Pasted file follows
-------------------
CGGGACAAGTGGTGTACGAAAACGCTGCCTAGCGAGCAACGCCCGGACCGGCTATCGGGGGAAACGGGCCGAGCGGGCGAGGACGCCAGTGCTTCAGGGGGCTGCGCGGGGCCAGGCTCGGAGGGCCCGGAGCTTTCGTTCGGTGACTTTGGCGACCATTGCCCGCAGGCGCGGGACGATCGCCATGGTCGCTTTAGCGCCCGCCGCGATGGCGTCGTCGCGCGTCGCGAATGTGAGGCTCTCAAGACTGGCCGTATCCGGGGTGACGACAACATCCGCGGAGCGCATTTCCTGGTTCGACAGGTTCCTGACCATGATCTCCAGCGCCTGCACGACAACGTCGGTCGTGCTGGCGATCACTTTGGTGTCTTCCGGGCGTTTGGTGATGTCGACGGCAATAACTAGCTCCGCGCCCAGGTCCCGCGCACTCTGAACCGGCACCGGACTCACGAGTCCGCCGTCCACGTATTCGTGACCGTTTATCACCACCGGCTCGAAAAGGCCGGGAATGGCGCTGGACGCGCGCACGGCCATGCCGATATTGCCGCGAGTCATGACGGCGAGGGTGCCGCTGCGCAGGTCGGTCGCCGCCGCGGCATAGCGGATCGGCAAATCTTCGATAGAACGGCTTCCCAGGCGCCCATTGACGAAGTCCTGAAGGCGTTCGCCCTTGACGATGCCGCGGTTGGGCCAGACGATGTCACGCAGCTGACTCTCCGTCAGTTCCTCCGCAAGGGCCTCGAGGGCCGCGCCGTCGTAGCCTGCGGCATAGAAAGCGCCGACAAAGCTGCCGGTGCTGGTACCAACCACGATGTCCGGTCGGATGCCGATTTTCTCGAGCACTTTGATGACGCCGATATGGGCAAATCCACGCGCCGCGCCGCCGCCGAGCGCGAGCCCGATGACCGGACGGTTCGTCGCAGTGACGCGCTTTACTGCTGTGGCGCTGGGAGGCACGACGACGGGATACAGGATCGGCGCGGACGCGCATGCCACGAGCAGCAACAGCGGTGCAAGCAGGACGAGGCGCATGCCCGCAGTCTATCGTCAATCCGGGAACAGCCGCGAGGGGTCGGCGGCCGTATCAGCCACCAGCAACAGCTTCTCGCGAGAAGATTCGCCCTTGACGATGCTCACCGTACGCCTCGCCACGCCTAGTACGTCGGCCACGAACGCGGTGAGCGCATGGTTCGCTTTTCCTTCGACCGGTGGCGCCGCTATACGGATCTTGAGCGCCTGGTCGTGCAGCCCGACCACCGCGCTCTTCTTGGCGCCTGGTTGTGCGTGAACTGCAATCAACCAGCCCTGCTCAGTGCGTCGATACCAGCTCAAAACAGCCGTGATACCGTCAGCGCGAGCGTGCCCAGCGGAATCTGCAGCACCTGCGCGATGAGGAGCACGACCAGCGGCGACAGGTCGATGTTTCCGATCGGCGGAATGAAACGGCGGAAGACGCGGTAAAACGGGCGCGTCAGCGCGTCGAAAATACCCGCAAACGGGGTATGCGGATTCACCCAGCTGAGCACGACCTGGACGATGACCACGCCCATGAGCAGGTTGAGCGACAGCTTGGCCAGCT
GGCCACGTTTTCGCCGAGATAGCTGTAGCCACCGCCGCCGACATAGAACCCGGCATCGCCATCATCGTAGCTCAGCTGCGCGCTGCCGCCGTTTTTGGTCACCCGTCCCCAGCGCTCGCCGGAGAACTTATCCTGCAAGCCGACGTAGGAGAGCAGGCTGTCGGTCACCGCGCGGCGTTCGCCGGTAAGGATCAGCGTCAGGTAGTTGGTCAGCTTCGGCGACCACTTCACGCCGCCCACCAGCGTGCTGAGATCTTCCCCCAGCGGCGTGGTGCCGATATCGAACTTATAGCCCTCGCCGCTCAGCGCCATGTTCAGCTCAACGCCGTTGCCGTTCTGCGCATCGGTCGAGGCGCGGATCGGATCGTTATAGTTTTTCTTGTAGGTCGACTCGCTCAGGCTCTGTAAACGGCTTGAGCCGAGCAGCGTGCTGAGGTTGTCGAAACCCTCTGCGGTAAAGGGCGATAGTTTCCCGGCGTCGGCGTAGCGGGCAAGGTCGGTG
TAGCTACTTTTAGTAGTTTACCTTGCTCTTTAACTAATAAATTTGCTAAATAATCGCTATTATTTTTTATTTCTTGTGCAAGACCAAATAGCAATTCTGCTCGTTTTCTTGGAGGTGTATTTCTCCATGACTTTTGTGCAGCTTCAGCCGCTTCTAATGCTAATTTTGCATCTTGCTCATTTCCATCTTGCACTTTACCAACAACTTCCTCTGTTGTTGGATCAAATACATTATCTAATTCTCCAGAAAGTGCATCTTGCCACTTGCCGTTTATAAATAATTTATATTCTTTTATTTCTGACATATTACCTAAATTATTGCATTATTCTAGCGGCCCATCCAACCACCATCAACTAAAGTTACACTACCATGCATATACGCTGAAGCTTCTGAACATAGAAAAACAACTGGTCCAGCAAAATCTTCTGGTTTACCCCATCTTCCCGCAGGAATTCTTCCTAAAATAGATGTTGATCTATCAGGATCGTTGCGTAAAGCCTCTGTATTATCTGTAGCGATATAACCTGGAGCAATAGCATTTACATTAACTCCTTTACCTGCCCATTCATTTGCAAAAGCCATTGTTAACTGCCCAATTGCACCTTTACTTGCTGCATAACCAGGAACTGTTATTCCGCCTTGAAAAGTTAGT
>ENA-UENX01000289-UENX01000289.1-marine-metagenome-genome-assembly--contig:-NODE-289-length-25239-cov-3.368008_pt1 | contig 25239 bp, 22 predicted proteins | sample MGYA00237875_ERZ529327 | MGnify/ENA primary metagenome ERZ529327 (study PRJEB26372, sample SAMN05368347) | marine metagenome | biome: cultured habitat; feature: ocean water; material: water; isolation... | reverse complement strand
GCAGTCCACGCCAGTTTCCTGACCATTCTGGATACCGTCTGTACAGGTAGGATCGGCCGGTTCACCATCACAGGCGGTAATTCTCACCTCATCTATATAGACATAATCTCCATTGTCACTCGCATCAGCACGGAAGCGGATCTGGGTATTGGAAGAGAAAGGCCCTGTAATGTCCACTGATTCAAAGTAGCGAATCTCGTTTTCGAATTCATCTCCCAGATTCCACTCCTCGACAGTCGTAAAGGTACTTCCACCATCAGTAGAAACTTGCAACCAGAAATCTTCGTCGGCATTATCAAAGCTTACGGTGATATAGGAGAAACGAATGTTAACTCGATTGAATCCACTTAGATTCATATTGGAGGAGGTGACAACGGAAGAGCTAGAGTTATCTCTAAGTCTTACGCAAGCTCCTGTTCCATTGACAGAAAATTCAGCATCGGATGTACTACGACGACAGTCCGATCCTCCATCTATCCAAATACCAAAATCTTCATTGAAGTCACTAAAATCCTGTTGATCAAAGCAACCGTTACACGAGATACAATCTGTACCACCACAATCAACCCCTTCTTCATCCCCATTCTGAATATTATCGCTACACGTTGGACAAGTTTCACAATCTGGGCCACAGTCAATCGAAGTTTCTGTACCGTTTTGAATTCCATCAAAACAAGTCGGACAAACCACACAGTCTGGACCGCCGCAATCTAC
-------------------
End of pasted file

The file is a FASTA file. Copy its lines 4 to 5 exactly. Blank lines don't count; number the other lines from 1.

>ENA-UENX01000289-UENX01000289.1-marine-metagenome-genome-assembly--contig:-NODE-289-length-25239-cov-3.368008_pt1 | contig 25239 bp, 22 predicted proteins | sample MGYA00237875_ERZ529327 | MGnify/ENA primary metagenome ERZ529327 (study PRJEB26372, sample SAMN05368347) | marine metagenome | biome: cultured habitat; feature: ocean water; material: water; isolation... | reverse complement strand
GCAGTCCACGCCAGTTTCCTGACCATTCTGGATACCGTCTGTACAGGTAGGATCGGCCGGTTCACCATCACAGGCGGTAATTCTCACCTCATCTATATAGACATAATCTCCATTGTCACTCGCATCAGCACGGAAGCGGATCTGGGTATTGGAAGAGAAAGGCCCTGTAATGTCCACTGATTCAAAGTAGCGAATCTCGTTTTCGAATTCATCTCCCAGATTCCACTCCTCGACAGTCGTAAAGGTACTTCCACCATCAGTAGAAACTTGCAACCAGAAATCTTCGTCGGCATTATCAAAGCTTACGGTGATATAGGAGAAACGAATGTTAACTCGATTGAATCCACTTAGATTCATATTGGAGGAGGTGACAACGGAAGAGCTAGAGTTATCTCTAAGTCTTACGCAAGCTCCTGTTCCATTGACAGAAAATTCAGCATCGGATGTACTACGACGACAGTCCGATCCTCCATCTATCCAAATACCAAAATCTTCATTGAAGTCACTAAAATCCTGTTGATCAAAGCAACCGTTACACGAGATACAATCTGTACCACCACAATCAACCCCTTCTTCATCCCCATTCTGAATATTATCGCTACACGTTGGACAAGTTTCACAATCTGGGCCACAGTCAATCGAAGTTTCTGTACCGTTTTGAATTCCATCAAAACAAGTCGGACAAACCACACAGTCTGGACCGCCGCAATCTAC